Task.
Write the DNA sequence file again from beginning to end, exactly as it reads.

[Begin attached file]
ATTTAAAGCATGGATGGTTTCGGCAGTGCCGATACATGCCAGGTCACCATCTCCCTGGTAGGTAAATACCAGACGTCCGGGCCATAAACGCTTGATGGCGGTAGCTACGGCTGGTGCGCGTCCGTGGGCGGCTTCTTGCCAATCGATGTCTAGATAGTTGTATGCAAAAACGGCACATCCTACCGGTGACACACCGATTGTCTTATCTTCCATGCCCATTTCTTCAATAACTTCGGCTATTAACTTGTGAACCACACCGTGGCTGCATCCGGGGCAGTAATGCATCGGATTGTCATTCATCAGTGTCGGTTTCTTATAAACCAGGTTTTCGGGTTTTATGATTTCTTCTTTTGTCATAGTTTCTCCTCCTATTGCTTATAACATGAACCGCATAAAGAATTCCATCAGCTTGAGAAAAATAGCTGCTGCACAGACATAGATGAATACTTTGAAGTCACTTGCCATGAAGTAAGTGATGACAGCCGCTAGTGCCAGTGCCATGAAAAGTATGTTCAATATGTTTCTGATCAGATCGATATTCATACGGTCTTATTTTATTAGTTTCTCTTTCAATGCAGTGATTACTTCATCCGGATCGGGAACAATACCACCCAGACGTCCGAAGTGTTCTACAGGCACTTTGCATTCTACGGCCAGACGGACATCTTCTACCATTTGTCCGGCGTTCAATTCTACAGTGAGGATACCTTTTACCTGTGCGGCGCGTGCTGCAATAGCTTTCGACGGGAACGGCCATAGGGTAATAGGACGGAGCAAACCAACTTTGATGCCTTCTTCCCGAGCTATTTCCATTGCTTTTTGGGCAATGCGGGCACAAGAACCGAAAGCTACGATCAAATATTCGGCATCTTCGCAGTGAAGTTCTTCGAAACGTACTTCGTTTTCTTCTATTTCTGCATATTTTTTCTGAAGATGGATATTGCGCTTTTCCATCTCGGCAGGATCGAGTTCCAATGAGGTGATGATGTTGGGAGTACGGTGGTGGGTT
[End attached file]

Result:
ATTTAAAGCATGGATGGTTTCGGCAGTGCCGATACATGCCAGGTCACCATCTCCCTGGTAGGTAAATACCAGACGTCCGGGCCATAAACGCTTGATGGCGGTAGCTACGGCTGGTGCGCGTCCGTGGGCGGCTTCTTGCCAATCGATGTCTAGATAGTTGTATGCAAAAACGGCACATCCTACCGGTGACACACCGATTGTCTTATCTTCCATGCCCATTTCTTCAATAACTTCGGCTATTAACTTGTGAACCACACCGTGGCTGCATCCGGGGCAGTAATGCATCGGATTGTCATTCATCAGTGTCGGTTTCTTATAAACCAGGTTTTCGGGTTTTATGATTTCTTCTTTTGTCATAGTTTCTCCTCCTATTGCTTATAACATGAACCGCATAAAGAATTCCATCAGCTTGAGAAAAATAGCTGCTGCACAGACATAGATGAATACTTTGAAGTCACTTGCCATGAAGTAAGTGATGACAGCCGCTAGTGCCAGTGCCATGAAAAGTATGTTCAATATGTTTCTGATCAGATCGATATTCATACGGTCTTATTTTATTAGTTTCTCTTTCAATGCAGTGATTACTTCATCCGGATCGGGAACAATACCACCCAGACGTCCGAAGTGTTCTACAGGCACTTTGCATTCTACGGCCAGACGGACATCTTCTACCATTTGTCCGGCGTTCAATTCTACAGTGAGGATACCTTTTACCTGTGCGGCGCGTGCTGCAATAGCTTTCGACGGGAACGGCCATAGGGTAATAGGACGGAGCAAACCAACTTTGATGCCTTCTTCCCGAGCTATTTCCATTGCTTTTTGGGCAATGCGGGCACAAGAACCGAAAGCTACGATCAAATATTCGGCATCTTCGCAGTGAAGTTCTTCGAAACGTACTTCGTTTTCTTCTATTTCTGCATATTTTTTCTGAAGATGGATATTGCGCTTTTCCATCTCGGCAGGATCGAGTTCCAATGAGGTGATGATGTTGGGAGTACGGTGGTGGGTT